Stahls Automotive Foundation is a nonprofit that preserves, restores and exhibits vintage vehicles, music machines and memorabilia of the 20th century. It is located at 56516 N. Bay Drive in Chesterfield Township.
Due to Centers for Disease Control and Prevention recommendations regarding COVID-19 and also governmental executive orders, the museum closed on March 17 according to Stahls Automotive Foundation’s General Manager Terri Coppens. The museum’s normal hours are every Tuesday 1 p.m. to 4 p.m. and the first Saturday of the month 11 a.m. to 4 p.m.
Coppens said that shortly after the museum was closed, she offered an online virtual tour walk through and played a few of the music machines. The tour can be seen on the museum’s Facebook at facebook.com/stahlsautomuseum/.
“Some people were asking about some of the music machines that they had not heard,” Coppens said “So I started doing one a day, every day. At 1 p.m. I would put up a new video of something.”
This led to requests from the public to see specific museum cars or hear certain music machines, which Coppens provided on YouTube or Facebook.
The online video chat with Jim Edelman and Tom Daldin of television’s “Under the Radar Michigan” took place on April 1, and is currently on Facebook for both the show and museum, Coppens said. Facebook for “Under the Radar Michigan” is at .facebook.com/UTRMichigan/. The show was scheduled to visit the museum the week of April 6 but due to the COVID-19 “Stay Home, Stay Safe” executive order, the visit was rescheduled as a video chat.
One item featured during the video is the museum’s 1919 Pierce-Arrow 66 A-4 touring car, which was built for silent film star Roscoe C. “Fatty” Arbuckle. It was meant to be available for public viewing after its recent appearance at the 2020 Amelia Island Concours d’Elegance in Florida, and the public will be able to see it in person at such time when the museum is able to reopen.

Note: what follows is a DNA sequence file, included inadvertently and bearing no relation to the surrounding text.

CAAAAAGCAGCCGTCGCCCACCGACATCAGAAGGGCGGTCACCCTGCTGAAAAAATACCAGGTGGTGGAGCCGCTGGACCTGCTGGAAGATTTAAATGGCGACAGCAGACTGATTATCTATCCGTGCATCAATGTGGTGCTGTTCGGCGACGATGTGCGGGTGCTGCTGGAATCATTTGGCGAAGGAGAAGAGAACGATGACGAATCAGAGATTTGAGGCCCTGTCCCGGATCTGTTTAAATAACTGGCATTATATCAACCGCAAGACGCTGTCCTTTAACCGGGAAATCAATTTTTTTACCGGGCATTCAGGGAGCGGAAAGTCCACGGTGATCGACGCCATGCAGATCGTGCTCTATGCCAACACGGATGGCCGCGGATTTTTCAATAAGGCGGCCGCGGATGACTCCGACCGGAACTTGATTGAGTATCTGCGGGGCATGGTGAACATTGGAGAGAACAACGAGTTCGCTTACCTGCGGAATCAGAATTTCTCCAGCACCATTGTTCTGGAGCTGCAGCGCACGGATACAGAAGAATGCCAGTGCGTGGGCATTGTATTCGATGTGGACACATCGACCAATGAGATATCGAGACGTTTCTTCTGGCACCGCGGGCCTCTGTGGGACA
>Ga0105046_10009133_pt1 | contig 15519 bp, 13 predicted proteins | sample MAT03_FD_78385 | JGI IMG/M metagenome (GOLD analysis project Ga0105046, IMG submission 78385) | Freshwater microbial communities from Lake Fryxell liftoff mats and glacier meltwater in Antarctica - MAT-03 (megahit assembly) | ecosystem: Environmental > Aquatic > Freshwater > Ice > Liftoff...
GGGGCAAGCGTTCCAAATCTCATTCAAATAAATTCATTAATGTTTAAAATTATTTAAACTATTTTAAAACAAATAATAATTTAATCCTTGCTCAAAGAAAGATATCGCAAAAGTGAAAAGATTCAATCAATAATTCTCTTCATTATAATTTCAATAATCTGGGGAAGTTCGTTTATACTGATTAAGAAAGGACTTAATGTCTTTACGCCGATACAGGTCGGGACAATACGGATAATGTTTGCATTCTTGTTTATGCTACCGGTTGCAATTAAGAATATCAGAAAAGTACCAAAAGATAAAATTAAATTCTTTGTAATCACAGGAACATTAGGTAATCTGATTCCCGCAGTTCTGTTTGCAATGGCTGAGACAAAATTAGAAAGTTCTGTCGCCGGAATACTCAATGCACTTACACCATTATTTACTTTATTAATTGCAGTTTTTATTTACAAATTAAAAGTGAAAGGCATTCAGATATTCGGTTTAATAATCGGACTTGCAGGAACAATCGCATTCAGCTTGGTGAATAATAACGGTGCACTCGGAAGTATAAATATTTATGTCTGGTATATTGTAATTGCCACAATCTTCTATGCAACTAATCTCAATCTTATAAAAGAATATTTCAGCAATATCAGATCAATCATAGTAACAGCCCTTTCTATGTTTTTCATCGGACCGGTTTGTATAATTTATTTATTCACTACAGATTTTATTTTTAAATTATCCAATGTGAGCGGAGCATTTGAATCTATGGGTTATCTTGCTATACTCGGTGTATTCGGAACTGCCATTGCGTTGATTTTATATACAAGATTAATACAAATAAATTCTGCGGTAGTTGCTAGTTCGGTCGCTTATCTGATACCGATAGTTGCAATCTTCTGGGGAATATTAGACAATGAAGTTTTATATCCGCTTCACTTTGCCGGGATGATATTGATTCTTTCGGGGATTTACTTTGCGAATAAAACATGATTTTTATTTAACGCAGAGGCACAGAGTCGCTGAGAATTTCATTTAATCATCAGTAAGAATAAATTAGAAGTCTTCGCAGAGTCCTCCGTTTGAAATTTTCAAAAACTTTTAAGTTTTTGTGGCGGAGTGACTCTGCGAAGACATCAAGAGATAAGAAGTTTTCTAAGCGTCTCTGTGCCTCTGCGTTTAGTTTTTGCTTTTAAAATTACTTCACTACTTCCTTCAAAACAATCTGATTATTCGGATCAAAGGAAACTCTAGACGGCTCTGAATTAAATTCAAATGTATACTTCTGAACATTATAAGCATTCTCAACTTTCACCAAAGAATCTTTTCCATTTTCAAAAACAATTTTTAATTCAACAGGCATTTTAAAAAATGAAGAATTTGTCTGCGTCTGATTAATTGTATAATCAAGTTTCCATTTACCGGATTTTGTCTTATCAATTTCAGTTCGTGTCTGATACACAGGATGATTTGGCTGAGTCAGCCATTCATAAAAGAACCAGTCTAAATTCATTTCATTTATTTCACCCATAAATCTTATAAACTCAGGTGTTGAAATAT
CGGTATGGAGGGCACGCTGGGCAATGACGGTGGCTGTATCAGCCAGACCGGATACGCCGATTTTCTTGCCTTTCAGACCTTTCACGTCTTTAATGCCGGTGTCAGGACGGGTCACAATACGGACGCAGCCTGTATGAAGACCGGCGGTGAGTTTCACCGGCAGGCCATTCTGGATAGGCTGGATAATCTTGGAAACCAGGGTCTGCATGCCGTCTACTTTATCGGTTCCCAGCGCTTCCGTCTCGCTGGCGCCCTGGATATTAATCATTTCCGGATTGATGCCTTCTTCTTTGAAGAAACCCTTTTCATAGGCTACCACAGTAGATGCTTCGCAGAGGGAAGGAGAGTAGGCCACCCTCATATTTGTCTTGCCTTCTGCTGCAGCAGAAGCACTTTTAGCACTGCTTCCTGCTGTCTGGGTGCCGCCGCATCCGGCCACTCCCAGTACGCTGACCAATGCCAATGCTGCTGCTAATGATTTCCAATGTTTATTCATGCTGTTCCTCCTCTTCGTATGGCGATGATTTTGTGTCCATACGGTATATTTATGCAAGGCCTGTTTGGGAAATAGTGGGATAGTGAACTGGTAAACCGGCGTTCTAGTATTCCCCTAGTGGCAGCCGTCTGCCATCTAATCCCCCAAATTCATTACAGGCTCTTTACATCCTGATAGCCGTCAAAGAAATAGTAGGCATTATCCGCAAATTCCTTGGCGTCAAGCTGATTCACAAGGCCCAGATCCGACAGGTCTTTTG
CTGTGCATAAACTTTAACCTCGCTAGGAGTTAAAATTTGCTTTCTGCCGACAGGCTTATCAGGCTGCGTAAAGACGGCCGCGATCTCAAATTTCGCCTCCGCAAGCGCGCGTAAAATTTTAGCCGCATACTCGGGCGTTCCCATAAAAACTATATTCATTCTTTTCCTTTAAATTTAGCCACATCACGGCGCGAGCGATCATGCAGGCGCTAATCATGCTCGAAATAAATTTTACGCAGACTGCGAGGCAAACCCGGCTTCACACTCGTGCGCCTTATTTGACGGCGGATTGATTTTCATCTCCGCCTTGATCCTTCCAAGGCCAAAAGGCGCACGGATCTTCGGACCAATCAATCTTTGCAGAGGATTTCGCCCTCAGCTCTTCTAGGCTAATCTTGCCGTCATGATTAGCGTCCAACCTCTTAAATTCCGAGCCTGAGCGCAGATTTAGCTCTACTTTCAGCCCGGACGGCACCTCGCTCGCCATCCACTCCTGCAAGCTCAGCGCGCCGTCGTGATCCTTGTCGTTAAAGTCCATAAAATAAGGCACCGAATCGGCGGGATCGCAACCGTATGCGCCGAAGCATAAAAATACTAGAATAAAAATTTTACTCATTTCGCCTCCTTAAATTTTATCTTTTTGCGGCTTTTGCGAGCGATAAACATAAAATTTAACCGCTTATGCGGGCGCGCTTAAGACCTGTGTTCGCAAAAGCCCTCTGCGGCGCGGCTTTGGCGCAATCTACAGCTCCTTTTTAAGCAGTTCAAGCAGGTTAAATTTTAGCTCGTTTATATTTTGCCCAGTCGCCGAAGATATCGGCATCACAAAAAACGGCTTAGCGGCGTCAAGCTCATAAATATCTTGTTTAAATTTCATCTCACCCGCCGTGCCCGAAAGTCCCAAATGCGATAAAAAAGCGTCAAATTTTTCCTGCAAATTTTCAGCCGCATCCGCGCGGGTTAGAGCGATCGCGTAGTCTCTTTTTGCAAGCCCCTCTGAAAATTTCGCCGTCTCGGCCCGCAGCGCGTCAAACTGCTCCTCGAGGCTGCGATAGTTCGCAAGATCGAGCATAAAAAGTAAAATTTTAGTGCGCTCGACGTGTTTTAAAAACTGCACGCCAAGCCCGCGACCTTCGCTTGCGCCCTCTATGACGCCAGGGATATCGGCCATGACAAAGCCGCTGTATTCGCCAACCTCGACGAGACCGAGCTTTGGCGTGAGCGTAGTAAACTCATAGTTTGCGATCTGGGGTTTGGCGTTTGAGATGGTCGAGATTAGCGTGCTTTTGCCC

The car was custom built for Arbuckle and the coachwork was an early design by Harley J. Earl for Don Lee Coachbuilders of southern California. Earl moved on to become a designer for GM. The vehicle’s chassis has a 147.5 inch wheelbase and the vehicle has 36 inch tires.
The gas tank holds 32 gallons and the car seldom got more than four miles to the gallon. Coppens said that the vehicle had been held for the museum by someone else, but that it was specifically requested to appear at the 2020 Amelia Island Concours d’Elegance, which was held March 8. The car was shipped back to Michigan and arrived at the museum after the closure, Coppens
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March 26, 2020
All South Africans are facing unprecedented times with the global COVID-19 pandemic affecting all of us. In light of the national lockdown announced by President Cyril Ramaphosa this week, we applaud these decisive measures and support them as we stand together as a Nation to flatten the curve and play our part to help prevent the further spread of the virus.